Saturday, September 24, 2011
I seem to have missed a week or two of posting. No excuses except that I have been mightily distracted by the Rat Race. Anyway, I have been plugging away at trying to come up with the cover for my next ebook. The image above is the current candidate. I'm not too jazzed by it because the background is brown, a no-no in graphic design, and because it looks so mundane. I'd much prefer a SFnal image that evokes the future, the Singularity, AIs or almost anything else. But I'm at the end of my rope. I've spent weeks browsing wedding images online and in bridal magazines, and this is the best I have come up with, given my limited illustration skills.
So, how about some feedback. Anyone like this cover?
Also, is there anyone out there who's read "The Wedding Album" and has a better idea? I'm all ears.
Saturday, September 10, 2011
I am totally engrossed in a book of SF theory called The World Beyond the Hill: Science Fiction and the Quest for Transcendence, by Alexei and Cory Panshin. What the authors lay out in this tome (of 685 pages) has provided me insight into what I am doing with my life. So it’s an important book to me, and I’d like to tell you about it.
Chapter one begins: “Science fiction is a literature of the mythic imagination. In science fiction stories, spaceships and time machines carry us outside ourselves, outside our world, outside everything we know, to distant realms that none of us has ever seen . . .” Here is outlined the two chief themes of the book, myth and transcendence.
Transcendence can be defined as moving beyond the range of normal human experience to realms that are irrational, elusive, wonderful, and never completely to be known. The label used throughout the book to denote normalcy is “the Village,” the place we spend our daily lives. Transcendent reality, the land of mystery and wonder, is denoted by the title, “The World Beyond the Hill.” Most humans throughout history have been content to live out their lives in the relative safety of the Village while yearning to glimpse the World beyond the Hill. For most of human history, that outer world was occupied by supernatural forces, gods, and demons. Direct experience of that world was never a good idea, was mediated by shamans and priests, and required sacrifice and prayer.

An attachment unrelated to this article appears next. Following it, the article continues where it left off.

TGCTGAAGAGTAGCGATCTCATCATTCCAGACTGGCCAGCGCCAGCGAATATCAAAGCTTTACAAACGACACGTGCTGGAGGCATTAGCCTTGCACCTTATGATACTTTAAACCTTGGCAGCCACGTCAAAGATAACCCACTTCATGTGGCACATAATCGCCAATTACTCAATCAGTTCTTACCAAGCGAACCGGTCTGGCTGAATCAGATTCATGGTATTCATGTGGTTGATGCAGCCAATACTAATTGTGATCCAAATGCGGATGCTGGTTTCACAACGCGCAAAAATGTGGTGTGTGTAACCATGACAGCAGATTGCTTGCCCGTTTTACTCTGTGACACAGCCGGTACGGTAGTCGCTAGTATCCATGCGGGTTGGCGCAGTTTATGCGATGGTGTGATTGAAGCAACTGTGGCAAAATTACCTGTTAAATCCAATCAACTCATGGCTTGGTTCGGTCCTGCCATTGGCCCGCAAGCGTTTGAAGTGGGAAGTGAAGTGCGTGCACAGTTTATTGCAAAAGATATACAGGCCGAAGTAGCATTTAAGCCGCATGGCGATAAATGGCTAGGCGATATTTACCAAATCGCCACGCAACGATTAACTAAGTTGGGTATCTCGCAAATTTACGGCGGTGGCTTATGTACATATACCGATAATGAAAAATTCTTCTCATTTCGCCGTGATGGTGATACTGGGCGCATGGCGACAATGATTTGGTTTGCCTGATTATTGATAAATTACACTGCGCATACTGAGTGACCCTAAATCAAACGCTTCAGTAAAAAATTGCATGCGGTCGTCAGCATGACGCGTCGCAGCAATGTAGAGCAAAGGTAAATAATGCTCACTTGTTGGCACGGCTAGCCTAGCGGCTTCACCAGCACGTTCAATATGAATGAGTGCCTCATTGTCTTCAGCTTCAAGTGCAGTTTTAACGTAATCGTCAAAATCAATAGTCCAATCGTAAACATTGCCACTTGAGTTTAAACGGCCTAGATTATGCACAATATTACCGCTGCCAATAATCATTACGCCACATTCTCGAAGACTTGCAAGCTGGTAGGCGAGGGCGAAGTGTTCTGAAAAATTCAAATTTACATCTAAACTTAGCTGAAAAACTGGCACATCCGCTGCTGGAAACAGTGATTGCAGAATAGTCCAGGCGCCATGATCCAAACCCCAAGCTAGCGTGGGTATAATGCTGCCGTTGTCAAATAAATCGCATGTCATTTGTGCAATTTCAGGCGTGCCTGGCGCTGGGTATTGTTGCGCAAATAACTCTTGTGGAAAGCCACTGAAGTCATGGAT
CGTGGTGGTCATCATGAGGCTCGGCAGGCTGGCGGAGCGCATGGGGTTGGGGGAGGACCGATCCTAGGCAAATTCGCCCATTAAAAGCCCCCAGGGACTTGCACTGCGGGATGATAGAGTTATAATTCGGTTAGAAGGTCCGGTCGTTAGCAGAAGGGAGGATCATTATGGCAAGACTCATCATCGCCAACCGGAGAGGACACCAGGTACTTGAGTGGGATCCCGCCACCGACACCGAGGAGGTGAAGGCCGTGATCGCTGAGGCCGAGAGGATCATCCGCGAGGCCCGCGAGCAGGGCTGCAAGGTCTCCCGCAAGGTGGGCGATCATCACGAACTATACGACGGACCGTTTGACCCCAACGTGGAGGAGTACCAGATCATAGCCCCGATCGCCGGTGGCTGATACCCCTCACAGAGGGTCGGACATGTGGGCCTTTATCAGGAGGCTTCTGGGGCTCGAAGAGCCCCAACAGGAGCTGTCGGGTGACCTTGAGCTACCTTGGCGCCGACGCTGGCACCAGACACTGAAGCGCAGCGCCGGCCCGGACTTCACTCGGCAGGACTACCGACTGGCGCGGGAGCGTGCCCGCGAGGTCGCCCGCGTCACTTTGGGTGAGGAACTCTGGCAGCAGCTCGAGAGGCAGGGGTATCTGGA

A myth, by popular definition, is a false idea or belief, such as the myth that corporations are people or that lowering taxes can spur employment. In popular usage, mythology is the study of a belief system that is as ancient and dead as the gods of Greek mythology.
A more scholarly definition of myth is a little more complicated. A myth is a set of principles (or collection of stories) that, using the best, most reliable knowledge of the day, explains transcendent mysteries: who made us? where did we come from? what does it all mean? where do we go when we die?
Because there is a tendency for people to not recognize the tenuous nature of their own belief systems, they tend to call their view of reality the truth and everyone else’s a myth. It’s easy today to dismiss Mount Olympus and its cast of titans, gods, and mortals--Zeus, Cassandra, Achilles--no one believes that stuff anymore. It’s myth. What we too often forget is that, during its own time, Greek mythology represented the cutting edge of knowledge and helped explain everything from lightning bolts to love. We also forget that our own era’s myth of science, no matter how rational it seems to us today, may well be supplanted tomorrow by a whole new set of operating principles and that our truths may then seem just as quaint and dead.
This book, then, follows the rise of the myth of science through the lens of fiction. From the Ages of Reason and Romanticism, through the Age of Technology, to the Atomic Age, the authors trace the decline of the myth of spirit in the West in favor of the new myth of science. Part world history, part chronicle of seminal works of fiction, this book creates a framework for understanding the genesis and effect of major works of science fiction (and proto-SF) such as Frankenstein; The Time Machine; War of the Worlds; Looking Backward, 2000-1887; “Who Goes There;” I, Robot; and hundreds more.
Through this book, I have been able to view my own scribbling as part of a grand tradition of myth-making. Now I see why I am drawn to writing SF and not your everyday, Village-centric, mainstream fiction. My only disappointment is that the authors stopped their critique of history at the year 1945, the dawn of the Atomic Age. How I wish they’d take up their pens and resume their analysis to include our current era, the Information Age.
I have only one quibble with the book: the authors seem to presume that the myth of science reins supreme everywhere in the West, that everyone agrees that spiritualism and supernaturalism are as archaic as the Greek gods. I don’t know where the authors live--in Europe?-- but here in the U.S. the vast majority of people still have at least one foot firmly planted in the Dark Ages. When leading presidential candidates refudiate the “theory” of evolution, claim Jesus as their personal savior, or believe a guy named Smith dug up heavenly golden plates that only an angel could interpret, science gets short shrift. It occurs to me that the sustaining force motivating me to write my current novel is the desire to finally and fully bust the myth of the supernatural.
Good luck with that, dude.